Michael K. Wirth -- Chairman and Chief Executive Officer

Look, I mentioned that we've put together joint integration teams already and that they met this week. And this isn't just a small group of people, this was a sizable group of people that spent multiple days together. And we've got a playbook for doing this. We did Unocal a decade ago, Texaco a few years before that. We have some of the same people involved that led those integrations. And so people have their eye on the ball and are focused on moving forward with things. And so I'll just remind everyone, we've got a signed deal that's been approved by both boards, and we're moving forward with integration planning so we can deliver value.

Roger Read -- Wells Fargo Securities -- Analyst

Okay. Well, good luck on that. Maybe to flip back and actually think about the operations here. In the quarter, we saw a little lighter on the gas side globally, stronger on the crude side. Just curious how much of that is -- we had some unplanned downtime, I believe, in Australia with the LNG. As you look going forward, this kind of global mix between oil and gas and taking into account maybe some dry gas remaining shut into the Permian for a while.

Michael K. Wirth -- Chairman and Chief Executive Officer

Yes, I mean I do think what you saw was primarily some downtime at one of the trains in Australia at Gorgon. And because that's a bigger part of our portfolio now, we've got the train down for some work. You'll see that. The dry gas isn't a big number, and so I wouldn't worry about that so much. There's also some weather in Australia that create an impact. There's a cyclone that came through, and we had to take some slowdowns at both Wheatstone and Gorgon as we rode through that. So -- but those are really the things that are hitting the gas production.

Roger Read -- Wells Fargo Securities -- Analyst

Just real quick, if I could follow-up on that. Is there any planned downtime between Gorgon and Wheatstone we should consider in the rest of the year?

Michael K. Wirth -- Chairman and Chief Executive Officer

Yes, we're moving in the normal turnaround mode now for both of those. The plan at Gorgon would be to only have one train down in any given year. And so our plan right now would be to execute Train 1 at Gorgon later this year. The upstream, in aggregate, from a turnaround standpoint, the turnaround season begins really in the second quarter. You can think about the third quarter as probably the heaviest quarter because we'll have one of the KTL lines at TCO and turn around there. And then as we go third into fourth quarter, you'll see one train at Gorgon down for a turnaround. But it's -- we're into the normal operations and turnaround cycle with the LNG plants.

Pierre R. Breber -- Vice President and Chief Financial Officer

And Roger, this is Pierre. I mean, we generally will provide guidance if there's heavy upstream turnaround activity in the earnings call.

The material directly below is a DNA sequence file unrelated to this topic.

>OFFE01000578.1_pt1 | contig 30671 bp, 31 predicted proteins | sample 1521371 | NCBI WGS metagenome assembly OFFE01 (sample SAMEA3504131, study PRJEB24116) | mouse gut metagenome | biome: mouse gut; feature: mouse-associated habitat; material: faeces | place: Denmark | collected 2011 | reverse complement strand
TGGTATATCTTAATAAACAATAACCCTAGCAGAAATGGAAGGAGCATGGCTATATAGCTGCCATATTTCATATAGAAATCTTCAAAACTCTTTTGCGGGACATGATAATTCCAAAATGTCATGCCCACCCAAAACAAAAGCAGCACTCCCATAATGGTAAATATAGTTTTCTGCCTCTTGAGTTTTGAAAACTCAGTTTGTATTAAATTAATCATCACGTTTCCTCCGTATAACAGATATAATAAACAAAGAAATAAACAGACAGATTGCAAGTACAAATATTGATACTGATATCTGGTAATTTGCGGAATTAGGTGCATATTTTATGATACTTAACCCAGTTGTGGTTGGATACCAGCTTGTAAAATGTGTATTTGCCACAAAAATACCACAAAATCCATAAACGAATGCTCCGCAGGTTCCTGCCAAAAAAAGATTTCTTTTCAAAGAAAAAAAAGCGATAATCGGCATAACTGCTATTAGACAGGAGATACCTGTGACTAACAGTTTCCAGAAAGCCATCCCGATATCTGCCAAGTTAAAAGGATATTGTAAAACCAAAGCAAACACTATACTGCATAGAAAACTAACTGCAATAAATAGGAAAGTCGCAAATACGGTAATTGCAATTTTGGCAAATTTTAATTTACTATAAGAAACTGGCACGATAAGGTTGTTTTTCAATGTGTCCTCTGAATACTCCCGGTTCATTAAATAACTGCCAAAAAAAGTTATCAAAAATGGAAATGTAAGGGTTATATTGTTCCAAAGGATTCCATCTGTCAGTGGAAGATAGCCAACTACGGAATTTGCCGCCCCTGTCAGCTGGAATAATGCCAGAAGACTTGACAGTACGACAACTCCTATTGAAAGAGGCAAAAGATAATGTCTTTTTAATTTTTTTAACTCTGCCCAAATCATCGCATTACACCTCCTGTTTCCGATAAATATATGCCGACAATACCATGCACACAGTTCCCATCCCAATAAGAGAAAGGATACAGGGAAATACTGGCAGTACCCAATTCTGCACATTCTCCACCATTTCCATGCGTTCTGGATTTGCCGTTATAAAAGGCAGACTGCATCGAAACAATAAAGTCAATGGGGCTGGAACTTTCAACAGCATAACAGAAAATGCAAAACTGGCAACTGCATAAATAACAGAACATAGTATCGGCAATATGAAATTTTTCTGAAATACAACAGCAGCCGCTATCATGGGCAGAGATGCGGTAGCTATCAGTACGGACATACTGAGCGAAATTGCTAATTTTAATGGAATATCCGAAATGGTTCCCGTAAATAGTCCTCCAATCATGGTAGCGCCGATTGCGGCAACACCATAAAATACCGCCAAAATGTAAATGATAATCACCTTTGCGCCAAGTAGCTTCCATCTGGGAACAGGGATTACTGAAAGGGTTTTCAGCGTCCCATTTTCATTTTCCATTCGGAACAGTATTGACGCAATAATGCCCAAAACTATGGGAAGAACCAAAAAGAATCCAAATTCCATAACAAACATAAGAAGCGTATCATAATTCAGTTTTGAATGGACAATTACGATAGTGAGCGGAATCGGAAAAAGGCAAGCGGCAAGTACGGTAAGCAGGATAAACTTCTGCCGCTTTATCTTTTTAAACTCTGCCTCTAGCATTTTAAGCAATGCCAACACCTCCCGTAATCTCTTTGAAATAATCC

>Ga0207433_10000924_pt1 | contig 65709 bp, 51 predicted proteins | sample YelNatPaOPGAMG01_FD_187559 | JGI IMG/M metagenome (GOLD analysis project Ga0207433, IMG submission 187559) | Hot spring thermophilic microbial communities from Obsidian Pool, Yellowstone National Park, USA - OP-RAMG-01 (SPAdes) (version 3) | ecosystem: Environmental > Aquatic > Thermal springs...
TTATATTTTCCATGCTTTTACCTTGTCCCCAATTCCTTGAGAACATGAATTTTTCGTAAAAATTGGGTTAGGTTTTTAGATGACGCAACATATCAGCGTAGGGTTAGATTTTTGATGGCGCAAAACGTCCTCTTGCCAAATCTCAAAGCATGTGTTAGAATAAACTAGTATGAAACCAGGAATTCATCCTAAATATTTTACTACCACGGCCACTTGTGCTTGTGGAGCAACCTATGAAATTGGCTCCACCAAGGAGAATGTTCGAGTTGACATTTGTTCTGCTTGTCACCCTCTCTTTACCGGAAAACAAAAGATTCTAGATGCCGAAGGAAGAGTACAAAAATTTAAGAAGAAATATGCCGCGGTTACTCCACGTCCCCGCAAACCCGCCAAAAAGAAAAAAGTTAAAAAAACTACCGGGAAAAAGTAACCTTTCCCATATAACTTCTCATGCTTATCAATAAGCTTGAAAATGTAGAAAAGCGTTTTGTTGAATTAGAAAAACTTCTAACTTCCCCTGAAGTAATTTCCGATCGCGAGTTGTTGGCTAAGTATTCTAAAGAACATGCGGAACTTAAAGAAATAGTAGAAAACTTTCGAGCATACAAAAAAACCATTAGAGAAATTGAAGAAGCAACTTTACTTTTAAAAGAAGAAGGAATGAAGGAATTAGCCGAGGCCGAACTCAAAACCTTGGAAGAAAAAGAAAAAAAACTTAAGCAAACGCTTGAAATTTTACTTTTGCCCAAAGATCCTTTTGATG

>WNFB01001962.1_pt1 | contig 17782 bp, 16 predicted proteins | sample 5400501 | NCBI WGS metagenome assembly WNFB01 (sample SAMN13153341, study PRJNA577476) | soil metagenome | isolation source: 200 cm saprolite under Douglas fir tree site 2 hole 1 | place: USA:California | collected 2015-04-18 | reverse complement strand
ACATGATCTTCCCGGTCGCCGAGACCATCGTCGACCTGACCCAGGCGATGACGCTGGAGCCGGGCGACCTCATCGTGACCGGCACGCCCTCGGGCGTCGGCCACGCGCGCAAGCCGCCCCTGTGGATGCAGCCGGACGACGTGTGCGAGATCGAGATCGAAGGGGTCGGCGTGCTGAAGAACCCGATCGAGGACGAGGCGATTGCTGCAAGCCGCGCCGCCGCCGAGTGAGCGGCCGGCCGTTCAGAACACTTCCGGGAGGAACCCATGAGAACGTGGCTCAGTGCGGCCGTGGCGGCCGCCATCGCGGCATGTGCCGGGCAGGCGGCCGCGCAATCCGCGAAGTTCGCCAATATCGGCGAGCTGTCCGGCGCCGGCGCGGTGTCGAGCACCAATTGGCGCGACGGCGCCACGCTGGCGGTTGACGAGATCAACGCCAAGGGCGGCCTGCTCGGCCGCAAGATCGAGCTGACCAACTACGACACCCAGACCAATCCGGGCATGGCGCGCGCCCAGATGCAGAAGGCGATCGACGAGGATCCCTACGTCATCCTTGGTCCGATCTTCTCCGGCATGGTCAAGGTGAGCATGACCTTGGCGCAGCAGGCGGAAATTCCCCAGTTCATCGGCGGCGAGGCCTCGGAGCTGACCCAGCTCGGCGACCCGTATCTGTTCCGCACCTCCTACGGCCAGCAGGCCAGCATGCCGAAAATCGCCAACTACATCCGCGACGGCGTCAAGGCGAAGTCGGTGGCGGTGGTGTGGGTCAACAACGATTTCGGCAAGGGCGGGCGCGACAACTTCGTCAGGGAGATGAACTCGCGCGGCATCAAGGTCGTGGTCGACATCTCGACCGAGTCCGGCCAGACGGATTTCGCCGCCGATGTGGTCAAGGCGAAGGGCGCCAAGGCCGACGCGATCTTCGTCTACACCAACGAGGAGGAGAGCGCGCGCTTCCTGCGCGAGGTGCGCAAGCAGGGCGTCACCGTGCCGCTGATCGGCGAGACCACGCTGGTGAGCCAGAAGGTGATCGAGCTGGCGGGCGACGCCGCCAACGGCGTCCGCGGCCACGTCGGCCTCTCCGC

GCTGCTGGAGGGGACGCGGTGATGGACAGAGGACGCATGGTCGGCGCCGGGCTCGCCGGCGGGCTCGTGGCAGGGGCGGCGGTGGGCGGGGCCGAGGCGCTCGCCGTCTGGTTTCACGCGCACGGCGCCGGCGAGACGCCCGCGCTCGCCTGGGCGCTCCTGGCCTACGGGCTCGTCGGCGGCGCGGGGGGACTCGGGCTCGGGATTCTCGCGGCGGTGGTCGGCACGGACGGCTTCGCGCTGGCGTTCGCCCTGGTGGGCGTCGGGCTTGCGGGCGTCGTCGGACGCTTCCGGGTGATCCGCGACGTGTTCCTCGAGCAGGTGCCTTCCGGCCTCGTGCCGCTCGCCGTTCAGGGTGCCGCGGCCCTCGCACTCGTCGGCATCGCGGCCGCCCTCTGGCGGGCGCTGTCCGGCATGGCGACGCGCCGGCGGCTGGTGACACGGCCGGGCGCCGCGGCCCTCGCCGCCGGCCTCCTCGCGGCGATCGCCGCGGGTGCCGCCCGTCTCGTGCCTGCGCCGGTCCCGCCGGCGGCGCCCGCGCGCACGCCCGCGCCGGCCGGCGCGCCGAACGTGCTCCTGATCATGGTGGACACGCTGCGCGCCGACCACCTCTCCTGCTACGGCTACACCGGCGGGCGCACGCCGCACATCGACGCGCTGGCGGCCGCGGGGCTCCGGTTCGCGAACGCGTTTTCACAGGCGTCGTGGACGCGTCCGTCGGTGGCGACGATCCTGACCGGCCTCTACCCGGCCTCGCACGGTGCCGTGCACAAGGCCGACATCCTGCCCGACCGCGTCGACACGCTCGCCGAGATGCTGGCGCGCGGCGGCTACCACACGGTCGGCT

Operator

Our next question comes from the line of Doug Leggate from Bank of America Merrill Lynch. Your question, please.

Doug Leggate -- Bank of America Merrill Lynch -- Analyst

Mike, as you know, we're big fans of what you guys have done here, but I want to ask a little bit of a sensitive question, if I may. There's been some speculation, I guess, some fact-checking in the press that given that Anadarko already had a bid in hand from Oxy for their letter, they then went ahead and increased their change of control for their senior management. I wonder if you could speak to your opinion on that and how -- what perspective you would offer in terms of perhaps the history of your discussions that maybe led to that point. Obviously, it's a little bit sensitive, but it's something that some shareholders are raising some concerns about.

Michael K. Wirth -- Chairman and Chief Executive Officer

Yes, Doug, there are numerous aspects of our negotiation in the deal that will be explained in the S-4 filing. It's premature and inappropriate for me to comment on any of the aspects of how this all came together. I'd encourage you just to read the S-4 when it's filed.

Doug Leggate -- Bank of America Merrill Lynch -- Analyst

Okay. I know it was going to be a tough one to answer, so I appreciate you trying. My more specific question to Chevron is, obviously, post deal, there's going to be a very significant tailwind from synergies and all the things that you've laid out. One assumes that if you did match the higher bid, does that change anything by way of your buyback plans, dividend growth trajectory, any of those kind of visions. And what I'm really getting at is that if for some reason, you did hit a high bar where you did not decide to move forward in that event -- I realize it's unlikely, but the bulk of your future growth to 2023 is largely -- it looks like a lot of it is coming from Permian gas. So I'm just curious how absent this deal, would you be able to sustain the buybacks and commit to a strong growth trajectory for dividends, and I'll leave it there.

Michael K. Wirth -- Chairman and Chief Executive Officer

Yes, I'm not going to speculate on what Anadarko's Board may do and how that plays out. I'll just tell you that in our base case, we produce 75% liquids in the Permian, so it's not primarily gas. We've indicated that we expect to see our industry-leading cash margins sustained as the production grows, and that we've initiated a buyback program that we intend to stick with through any reasonable commodity price environment. And so there are not risks to be cashed that would support shareholder distributions here in the vein of what you're talking about. So we're very confident in the plan we've laid out and our ability to deliver.

Operator

Our next question comes from the line of Sam Margolin from Wolfe Research. Your question, please.

Michael K. Wirth -- Chairman and Chief Executive Officer

Sam? He might be muted.

Operator